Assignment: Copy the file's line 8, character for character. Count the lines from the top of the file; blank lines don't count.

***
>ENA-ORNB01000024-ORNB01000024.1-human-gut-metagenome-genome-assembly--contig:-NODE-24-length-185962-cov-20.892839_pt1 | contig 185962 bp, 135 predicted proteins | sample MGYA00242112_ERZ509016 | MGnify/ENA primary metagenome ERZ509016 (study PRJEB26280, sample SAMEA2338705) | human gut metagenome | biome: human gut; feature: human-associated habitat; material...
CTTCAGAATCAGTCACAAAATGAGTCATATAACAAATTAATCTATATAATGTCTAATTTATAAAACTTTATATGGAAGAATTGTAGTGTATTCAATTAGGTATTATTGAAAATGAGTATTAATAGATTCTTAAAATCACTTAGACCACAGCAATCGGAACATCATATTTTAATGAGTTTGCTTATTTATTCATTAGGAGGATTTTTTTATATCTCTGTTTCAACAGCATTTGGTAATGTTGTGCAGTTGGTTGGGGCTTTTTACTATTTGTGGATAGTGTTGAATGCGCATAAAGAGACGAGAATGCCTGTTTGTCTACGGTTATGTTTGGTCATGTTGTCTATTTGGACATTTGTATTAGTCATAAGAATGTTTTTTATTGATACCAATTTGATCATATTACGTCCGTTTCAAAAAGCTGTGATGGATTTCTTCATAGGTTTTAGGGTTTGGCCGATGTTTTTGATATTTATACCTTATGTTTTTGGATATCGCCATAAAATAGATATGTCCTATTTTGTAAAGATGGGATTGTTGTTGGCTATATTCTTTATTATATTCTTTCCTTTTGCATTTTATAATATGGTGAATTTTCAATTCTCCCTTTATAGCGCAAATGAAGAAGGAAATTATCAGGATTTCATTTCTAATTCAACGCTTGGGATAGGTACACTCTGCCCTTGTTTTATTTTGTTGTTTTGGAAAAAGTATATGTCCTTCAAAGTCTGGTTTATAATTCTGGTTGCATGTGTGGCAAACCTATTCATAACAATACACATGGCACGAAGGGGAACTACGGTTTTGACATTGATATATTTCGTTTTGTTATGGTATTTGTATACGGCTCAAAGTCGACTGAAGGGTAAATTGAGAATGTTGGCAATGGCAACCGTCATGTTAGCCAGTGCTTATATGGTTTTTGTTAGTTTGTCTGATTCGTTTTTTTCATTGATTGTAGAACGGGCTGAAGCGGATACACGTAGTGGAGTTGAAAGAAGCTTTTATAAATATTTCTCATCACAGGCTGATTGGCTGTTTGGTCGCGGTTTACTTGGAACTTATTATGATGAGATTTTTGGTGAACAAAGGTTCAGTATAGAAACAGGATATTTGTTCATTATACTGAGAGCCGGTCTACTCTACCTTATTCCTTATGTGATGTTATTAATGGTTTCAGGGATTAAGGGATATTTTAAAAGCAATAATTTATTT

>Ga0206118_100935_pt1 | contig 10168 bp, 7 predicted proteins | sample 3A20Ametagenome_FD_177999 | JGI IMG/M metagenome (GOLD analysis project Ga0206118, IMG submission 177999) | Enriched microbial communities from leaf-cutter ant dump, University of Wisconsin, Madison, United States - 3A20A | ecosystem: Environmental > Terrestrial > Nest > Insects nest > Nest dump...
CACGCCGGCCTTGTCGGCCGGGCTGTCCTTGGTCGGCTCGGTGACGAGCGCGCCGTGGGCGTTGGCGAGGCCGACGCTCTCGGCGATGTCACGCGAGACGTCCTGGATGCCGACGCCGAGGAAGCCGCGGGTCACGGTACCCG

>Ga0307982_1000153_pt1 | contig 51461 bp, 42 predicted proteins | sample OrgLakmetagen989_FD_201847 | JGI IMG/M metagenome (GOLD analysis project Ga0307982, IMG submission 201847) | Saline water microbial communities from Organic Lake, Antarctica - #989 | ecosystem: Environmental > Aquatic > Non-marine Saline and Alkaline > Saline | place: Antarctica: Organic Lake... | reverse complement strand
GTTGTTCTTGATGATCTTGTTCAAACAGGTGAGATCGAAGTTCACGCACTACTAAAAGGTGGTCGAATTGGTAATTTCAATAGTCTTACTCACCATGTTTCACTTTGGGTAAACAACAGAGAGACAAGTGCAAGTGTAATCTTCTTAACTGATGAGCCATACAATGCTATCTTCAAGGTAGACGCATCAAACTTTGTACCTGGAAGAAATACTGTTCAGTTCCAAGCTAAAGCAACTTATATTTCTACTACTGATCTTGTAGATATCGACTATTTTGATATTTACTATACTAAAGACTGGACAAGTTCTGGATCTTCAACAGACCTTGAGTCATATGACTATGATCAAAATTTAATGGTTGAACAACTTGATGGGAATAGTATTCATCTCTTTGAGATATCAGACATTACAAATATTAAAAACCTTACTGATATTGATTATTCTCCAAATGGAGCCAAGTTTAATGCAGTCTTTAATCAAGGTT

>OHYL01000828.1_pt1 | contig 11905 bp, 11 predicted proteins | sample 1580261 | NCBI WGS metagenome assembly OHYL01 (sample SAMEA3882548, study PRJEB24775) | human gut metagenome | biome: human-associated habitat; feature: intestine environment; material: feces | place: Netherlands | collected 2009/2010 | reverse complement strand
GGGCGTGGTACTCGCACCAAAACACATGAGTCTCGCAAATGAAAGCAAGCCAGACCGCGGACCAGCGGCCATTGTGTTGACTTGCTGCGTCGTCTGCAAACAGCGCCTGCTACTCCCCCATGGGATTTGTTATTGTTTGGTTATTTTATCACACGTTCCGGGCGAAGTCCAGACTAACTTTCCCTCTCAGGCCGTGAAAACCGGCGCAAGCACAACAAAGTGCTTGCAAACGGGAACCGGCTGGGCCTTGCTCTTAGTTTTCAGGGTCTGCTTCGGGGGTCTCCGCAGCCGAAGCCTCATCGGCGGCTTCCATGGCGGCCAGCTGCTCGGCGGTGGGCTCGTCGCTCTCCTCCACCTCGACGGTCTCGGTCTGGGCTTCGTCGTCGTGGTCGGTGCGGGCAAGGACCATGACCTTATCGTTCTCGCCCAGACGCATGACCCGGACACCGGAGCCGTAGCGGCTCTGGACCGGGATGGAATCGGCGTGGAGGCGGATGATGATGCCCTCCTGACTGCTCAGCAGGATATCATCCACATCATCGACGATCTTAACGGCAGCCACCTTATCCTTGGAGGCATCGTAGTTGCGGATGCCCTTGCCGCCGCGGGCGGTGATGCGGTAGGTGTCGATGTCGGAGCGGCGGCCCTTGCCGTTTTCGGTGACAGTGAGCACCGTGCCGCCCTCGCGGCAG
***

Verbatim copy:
GGGCGTGGTACTCGCACCAAAACACATGAGTCTCGCAAATGAAAGCAAGCCAGACCGCGGACCAGCGGCCATTGTGTTGACTTGCTGCGTCGTCTGCAAACAGCGCCTGCTACTCCCCCATGGGATTTGTTATTGTTTGGTTATTTTATCACACGTTCCGGGCGAAGTCCAGACTAACTTTCCCTCTCAGGCCGTGAAAACCGGCGCAAGCACAACAAAGTGCTTGCAAACGGGAACCGGCTGGGCCTTGCTCTTAGTTTTCAGGGTCTGCTTCGGGGGTCTCCGCAGCCGAAGCCTCATCGGCGGCTTCCATGGCGGCCAGCTGCTCGGCGGTGGGCTCGTCGCTCTCCTCCACCTCGACGGTCTCGGTCTGGGCTTCGTCGTCGTGGTCGGTGCGGGCAAGGACCATGACCTTATCGTTCTCGCCCAGACGCATGACCCGGACACCGGAGCCGTAGCGGCTCTGGACCGGGATGGAATCGGCGTGGAGGCGGATGATGATGCCCTCCTGACTGCTCAGCAGGATATCATCCACATCATCGACGATCTTAACGGCAGCCACCTTATCCTTGGAGGCATCGTAGTTGCGGATGCCCTTGCCGCCGCGGGCGGTGATGCGGTAGGTGTCGATGTCGGAGCGGCGGCCCTTGCCGTTTTCGGTGACAGTGAGCACCGTGCCGCCCTCGCGGCAG